Dying to Self

You will never have resurrection power unless there is crucifixion weakness. 

In this particular post, we’re looking at an element of Christian discipleship that ties us all together. It’s our common denominator as His disciples. We must learn to die to ourselves to be faithful. There can be no obedience unless we choose to carry our cross to a place of death.

“Those who belong to Christ Jesus have nailed the passions and desires of their sinful nature to his cross and crucified them there.”

Galatians 5:24

But what does that look like? How can I know that I’m really doing this? Maybe this will guide you. I think it’s worth prayerful consideration

 

dying-to-self

By no means is this list exhaustive. Hardly. But you know that may be good. The principle of crucifying self then has the room to fit all areas of your life–the core idea of self-renunciation becomes the way your spirit operates.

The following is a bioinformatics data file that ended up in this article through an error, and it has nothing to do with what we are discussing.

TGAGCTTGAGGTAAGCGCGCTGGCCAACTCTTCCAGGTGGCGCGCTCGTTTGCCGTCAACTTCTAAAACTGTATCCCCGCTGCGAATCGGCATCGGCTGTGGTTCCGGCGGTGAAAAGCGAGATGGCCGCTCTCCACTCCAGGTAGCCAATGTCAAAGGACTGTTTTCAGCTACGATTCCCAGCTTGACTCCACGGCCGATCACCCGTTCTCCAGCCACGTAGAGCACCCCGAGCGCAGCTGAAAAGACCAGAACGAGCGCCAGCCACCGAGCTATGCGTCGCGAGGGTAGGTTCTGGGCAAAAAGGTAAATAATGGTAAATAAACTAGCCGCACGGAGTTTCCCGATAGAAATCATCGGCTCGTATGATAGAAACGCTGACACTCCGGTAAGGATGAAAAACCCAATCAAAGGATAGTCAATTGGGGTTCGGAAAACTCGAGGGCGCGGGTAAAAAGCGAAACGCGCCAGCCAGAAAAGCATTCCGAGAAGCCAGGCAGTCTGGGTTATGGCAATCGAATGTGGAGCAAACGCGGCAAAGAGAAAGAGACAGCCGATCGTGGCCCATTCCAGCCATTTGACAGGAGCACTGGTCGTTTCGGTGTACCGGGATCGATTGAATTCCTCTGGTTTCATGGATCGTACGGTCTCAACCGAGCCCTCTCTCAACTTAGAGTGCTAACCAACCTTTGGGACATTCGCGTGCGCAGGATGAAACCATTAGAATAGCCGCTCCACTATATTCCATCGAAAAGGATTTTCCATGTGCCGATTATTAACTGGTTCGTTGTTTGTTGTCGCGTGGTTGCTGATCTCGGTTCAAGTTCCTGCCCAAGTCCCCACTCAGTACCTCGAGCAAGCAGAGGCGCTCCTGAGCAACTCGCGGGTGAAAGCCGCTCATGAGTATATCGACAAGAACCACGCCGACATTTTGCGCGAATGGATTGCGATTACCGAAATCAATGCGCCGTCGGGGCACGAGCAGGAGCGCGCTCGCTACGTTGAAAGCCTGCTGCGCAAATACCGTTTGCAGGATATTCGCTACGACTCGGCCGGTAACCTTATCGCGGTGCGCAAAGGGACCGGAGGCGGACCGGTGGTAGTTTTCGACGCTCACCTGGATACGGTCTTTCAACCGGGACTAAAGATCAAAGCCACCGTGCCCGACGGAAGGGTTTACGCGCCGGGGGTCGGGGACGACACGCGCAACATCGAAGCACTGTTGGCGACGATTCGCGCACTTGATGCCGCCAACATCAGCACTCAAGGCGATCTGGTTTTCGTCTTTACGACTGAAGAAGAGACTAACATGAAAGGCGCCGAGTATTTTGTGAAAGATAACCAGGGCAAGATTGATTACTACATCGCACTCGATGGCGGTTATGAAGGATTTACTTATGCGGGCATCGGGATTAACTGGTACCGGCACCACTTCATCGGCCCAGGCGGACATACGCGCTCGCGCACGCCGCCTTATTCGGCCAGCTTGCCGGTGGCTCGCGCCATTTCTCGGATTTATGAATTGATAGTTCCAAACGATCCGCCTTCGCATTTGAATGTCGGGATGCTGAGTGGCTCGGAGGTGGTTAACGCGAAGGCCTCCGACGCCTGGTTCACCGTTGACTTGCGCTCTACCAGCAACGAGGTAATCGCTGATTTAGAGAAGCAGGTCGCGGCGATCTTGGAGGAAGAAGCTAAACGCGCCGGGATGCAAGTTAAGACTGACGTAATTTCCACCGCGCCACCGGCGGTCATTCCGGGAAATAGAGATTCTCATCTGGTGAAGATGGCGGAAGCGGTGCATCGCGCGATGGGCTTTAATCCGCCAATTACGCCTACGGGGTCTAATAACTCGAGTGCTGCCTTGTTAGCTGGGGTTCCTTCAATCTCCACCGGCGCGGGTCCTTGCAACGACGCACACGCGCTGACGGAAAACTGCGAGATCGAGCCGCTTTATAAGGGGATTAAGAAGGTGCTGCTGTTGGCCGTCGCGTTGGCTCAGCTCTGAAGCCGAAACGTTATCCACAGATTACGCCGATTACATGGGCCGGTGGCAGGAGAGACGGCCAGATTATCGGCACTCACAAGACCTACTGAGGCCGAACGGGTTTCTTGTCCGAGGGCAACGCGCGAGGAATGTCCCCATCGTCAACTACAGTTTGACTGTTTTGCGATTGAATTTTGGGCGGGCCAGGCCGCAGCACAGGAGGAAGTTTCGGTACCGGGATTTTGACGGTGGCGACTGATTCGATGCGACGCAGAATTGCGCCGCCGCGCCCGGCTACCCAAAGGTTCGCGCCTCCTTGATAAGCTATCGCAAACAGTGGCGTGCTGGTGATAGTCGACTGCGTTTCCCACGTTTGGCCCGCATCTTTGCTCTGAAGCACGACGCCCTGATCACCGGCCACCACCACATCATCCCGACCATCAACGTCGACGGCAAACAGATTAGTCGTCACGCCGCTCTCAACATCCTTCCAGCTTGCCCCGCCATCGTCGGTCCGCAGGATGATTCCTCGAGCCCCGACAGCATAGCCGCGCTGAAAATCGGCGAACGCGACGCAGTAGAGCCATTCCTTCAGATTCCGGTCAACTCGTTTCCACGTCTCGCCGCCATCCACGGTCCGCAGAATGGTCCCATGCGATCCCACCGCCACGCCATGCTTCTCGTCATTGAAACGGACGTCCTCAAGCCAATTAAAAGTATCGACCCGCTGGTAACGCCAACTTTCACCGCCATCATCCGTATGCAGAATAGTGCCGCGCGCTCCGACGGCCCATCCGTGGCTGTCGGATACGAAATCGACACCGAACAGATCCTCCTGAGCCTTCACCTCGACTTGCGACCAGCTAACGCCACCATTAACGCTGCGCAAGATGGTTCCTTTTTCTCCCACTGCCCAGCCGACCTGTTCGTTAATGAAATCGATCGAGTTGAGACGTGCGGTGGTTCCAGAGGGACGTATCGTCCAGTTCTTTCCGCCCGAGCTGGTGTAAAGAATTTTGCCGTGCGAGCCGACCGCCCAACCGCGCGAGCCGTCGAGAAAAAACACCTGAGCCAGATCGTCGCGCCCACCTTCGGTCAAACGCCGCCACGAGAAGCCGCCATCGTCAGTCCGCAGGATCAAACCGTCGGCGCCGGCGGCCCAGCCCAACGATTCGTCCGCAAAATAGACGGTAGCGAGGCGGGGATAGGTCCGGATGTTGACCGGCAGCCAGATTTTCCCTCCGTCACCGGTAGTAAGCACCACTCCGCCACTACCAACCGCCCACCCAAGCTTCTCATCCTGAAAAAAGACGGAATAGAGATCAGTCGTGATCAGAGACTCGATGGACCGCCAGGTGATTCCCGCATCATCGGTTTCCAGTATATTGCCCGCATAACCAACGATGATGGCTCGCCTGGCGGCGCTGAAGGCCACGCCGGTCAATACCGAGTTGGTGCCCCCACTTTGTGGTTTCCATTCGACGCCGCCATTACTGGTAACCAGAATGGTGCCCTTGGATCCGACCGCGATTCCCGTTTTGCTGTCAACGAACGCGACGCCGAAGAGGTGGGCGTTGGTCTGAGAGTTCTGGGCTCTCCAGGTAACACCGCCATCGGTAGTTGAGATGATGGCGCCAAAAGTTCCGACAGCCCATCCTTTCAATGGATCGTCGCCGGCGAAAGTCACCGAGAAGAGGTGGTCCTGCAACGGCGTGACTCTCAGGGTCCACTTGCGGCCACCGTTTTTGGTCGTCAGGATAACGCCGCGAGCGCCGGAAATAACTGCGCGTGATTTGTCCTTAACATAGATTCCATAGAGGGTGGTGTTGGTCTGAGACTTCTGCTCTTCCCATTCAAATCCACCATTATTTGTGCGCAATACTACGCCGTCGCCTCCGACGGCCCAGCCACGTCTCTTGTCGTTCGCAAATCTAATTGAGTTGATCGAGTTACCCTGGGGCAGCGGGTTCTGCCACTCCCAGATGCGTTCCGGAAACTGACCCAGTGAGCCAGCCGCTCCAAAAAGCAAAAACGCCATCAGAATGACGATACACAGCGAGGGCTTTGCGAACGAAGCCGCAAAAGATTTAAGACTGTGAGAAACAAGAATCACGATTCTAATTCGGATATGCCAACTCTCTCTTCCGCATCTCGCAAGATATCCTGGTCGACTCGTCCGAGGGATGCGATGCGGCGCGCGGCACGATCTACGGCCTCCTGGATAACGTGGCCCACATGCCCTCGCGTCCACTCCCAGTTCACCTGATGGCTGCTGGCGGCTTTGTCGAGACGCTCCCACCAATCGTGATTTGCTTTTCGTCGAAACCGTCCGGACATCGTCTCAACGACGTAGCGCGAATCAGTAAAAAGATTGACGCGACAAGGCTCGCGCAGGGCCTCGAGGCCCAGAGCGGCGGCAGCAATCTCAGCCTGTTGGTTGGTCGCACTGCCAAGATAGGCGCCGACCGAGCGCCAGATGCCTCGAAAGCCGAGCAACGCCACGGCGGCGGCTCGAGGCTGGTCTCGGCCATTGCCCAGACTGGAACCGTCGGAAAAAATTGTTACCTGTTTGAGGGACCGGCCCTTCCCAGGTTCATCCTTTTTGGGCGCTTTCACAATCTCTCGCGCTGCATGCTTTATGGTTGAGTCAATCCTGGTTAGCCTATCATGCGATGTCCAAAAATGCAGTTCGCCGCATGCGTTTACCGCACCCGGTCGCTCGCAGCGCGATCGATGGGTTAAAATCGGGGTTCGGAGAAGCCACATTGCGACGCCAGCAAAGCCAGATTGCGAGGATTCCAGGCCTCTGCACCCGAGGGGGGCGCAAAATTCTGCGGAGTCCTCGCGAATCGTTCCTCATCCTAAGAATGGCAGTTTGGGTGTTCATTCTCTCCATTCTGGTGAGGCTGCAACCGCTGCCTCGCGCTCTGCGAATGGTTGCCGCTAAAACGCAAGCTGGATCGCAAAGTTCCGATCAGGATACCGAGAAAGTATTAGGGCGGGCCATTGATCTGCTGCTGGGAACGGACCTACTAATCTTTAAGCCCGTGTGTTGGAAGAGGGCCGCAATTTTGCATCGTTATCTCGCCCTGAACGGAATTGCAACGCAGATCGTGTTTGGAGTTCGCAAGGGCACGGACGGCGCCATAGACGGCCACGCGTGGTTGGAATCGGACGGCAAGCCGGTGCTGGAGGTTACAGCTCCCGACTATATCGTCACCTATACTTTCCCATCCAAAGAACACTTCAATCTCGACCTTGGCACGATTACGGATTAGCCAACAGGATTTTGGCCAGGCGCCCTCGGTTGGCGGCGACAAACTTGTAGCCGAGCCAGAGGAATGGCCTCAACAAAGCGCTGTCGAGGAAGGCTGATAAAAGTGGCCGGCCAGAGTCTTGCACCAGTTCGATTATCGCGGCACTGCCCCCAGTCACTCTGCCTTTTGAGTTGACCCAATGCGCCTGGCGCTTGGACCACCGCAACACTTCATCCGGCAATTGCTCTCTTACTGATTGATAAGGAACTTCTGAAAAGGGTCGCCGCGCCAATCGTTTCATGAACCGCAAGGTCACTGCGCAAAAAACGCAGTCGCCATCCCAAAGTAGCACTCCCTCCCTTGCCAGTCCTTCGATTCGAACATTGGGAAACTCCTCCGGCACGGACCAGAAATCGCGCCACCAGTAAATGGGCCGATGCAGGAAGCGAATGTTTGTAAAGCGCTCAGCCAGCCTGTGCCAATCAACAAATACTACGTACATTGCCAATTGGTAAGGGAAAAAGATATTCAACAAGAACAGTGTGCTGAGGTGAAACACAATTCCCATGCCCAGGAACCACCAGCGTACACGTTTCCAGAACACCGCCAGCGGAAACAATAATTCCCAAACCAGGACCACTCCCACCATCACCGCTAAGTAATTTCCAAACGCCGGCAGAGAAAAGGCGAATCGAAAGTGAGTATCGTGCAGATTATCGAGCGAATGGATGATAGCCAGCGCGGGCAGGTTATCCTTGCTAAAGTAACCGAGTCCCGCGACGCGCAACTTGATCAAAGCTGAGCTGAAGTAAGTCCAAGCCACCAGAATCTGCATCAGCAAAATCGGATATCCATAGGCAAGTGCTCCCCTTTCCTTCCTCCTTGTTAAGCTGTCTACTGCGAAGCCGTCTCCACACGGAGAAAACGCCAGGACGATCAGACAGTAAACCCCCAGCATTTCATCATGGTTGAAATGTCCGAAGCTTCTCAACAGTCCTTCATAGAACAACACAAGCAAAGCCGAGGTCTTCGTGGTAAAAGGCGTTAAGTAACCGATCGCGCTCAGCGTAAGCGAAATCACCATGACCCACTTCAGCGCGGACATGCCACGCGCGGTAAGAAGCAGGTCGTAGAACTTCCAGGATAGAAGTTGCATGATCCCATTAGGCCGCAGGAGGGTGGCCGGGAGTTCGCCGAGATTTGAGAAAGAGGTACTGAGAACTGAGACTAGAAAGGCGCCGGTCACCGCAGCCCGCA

Then Jesus told his disciples, “If anyone would come after me, let him deny himself and take up his cross and follow me.”

Matthew 16:24

“If anyone would come after me, let him deny himself and take up his cross and follow me.

Mark 8:34

“And he said to all, “If anyone would come after me, let him deny himself and take up his cross daily and follow me.”

Luke 9:23

“Whoever does not bear his own cross and come after me cannot be my disciple.”

Luke 14:27

We deny ourselves so real life can begin. There isn’t any other way to follow Him.